All this time, and later, soft sheet lightning expanded from a cloud in their path, enkindling their faces as they paced up and down, shining over the water, and, for a moment, showing the horizon as a keen line.

Elfride slept soundly that night. Her first thought the next morning was the thrilling one that Knight was as close at hand as when they were at home at Endelstow, and her first sight, on looking out of the cabin window, was the perpendicular face of Beachy Head, gleaming white in a brilliant six-o'clock-in-themorning sun. This fair daybreak, however, soon changed its aspect. A cold wind and a pale mist descended upon the sea, and seemed to threaten a dreary day.

When they were nearing Southampton, Mrs. Swancourt came to say that her husband was so ill that he wished to be put on shore here, and left to do the remainder of the journey by land. 'He will be perfectly well directly he treads firm ground again. Which shall we do - go with him, or finish our voyage as we intended?'

Elfride was comfortably housed under an umbrella which Knight was holding over her to keep off the wind. 'Oh, don't let us go on shore!' she said with dismay. 'It would be such a pity!'

'That's very fine,' said Mrs. Swancourt archly, as to a child. 'See, the wind has increased her colour, the sea her appetite and spirits, and somebody her happiness. Yes, it would be a pity, certainly.'

''Tis my misfortune to be always spoken to from a pedestal,' sighed Elfride.

'Well, we will do as you like, Mrs. Swancourt,' said Knight, 'but - - '

'I myself would rather remain on board,' interrupted the elder lady. 'And Mr. Swancourt particularly wishes to go by himself. So that shall settle the matter.'

The vicar, now a drab colour, was put ashore, and became as well as ever forthwith.

Elfride, sitting alone in a retired part of the vessel, saw a veiled woman walk aboard among the very latest arrivals at this port. She was clothed in black silk, and carried a dark shawl upon her arm. The woman, without looking around her, turned to the quarter allotted to the second-cabin passengers. All the carnation Mrs. Swancourt had complimented her step-daughter upon possessing left Elfride's cheeks, and she trembled visibly.

She ran to the other side of the boat, where Mrs. Swancourt was standing.

'Let us go home by railway with papa, after all,' she pleaded earnestly. 'I would rather go with him - shall we?'

Mrs. Swancourt looked around for a moment, as if unable to decide. 'Ah,' she exclaimed, 'it is too late now. Why did not you say so before, when we had plenty of time?'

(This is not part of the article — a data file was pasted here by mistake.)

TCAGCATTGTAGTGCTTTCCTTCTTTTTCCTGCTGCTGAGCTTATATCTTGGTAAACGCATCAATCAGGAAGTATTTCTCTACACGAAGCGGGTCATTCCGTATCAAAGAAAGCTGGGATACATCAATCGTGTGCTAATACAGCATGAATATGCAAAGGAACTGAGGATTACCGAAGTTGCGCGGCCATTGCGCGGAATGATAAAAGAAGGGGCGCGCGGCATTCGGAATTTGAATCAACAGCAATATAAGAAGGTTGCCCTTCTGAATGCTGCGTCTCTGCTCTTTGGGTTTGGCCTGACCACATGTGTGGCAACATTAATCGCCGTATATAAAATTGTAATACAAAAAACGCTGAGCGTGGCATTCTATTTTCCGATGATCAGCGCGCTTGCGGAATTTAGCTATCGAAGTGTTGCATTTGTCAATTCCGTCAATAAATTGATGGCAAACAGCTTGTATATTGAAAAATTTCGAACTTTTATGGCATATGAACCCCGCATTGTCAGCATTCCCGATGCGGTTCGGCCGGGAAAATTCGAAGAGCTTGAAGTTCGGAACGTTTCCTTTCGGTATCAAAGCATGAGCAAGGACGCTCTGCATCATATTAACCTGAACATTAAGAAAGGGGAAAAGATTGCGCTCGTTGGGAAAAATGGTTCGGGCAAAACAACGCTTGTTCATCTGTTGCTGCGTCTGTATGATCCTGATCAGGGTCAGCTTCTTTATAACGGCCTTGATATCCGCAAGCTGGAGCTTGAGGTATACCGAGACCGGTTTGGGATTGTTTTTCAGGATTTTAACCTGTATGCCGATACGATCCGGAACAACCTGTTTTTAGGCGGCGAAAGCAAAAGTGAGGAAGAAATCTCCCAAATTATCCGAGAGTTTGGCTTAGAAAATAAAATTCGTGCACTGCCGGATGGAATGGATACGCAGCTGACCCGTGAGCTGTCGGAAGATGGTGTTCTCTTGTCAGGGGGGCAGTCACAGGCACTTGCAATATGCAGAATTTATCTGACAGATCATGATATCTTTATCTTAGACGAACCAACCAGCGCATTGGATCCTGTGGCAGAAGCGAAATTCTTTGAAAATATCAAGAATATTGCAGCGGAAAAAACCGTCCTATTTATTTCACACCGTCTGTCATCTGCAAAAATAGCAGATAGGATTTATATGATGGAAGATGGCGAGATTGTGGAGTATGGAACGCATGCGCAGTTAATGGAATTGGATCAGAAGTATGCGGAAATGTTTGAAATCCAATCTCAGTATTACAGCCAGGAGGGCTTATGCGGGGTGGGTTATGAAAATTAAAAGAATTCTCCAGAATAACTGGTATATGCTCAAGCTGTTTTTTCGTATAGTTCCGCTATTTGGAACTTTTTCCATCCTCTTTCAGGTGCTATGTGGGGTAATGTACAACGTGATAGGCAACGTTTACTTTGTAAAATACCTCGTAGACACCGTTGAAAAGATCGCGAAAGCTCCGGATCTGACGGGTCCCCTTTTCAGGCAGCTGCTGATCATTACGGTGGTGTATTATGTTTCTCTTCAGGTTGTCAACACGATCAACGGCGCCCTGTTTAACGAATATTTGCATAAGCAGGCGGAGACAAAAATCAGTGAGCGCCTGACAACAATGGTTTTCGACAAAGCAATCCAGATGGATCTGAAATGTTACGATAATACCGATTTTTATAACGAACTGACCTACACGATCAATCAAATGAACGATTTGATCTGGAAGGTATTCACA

The Juliet had at that minute let go, the engines had started, and they were gliding slowly away from the quay. There was no help for it but to remain, unless the Juliet could be made to put back, and that would create a great disturbance. Elfride gave up the idea and submitted quietly. Her happiness was sadly mutilated now.

The woman whose presence had so disturbed her was exactly like Mrs. Jethway. She seemed to haunt Elfride like a shadow. After several minutes' vain endeavour to account for any design Mrs. Jethway could have in watching her, Elfride decided to think that, if it were the widow, the encounter was accidental. She remembered that the widow in her restlessness was often visiting the village near Southampton, which was her original home, and it was possible that she chose water-transit with the idea of saving expense.

'What is the matter, Elfride?' Knight inquired, standing before her.

'Nothing more than that I am rather depressed.'

'I don't much wonder at it; that wharf was depressing. We seemed underneath and inferior to everything around us. But we shall be in the sea breeze again soon, and that will freshen you, dear.'

The evening closed in and dusk increased as they made way down Southampton Water and through the Solent. Elfride's disturbance of mind was such that her light spirits of the foregoing four and twenty hours had entirely deserted her. The weather too had grown more gloomy, for though the showers of the morning had ceased, the sky was covered more closely than ever with dense leaden clouds. How beautiful was the sunset when they rounded the North Foreland the previous evening! now it was impossible to tell within half an hour the time of the luminary's going down. Knight led her about, and being by this time accustomed to her sudden changes of mood, overlooked the necessity of a cause in regarding the conditions-impressionableness and elasticity.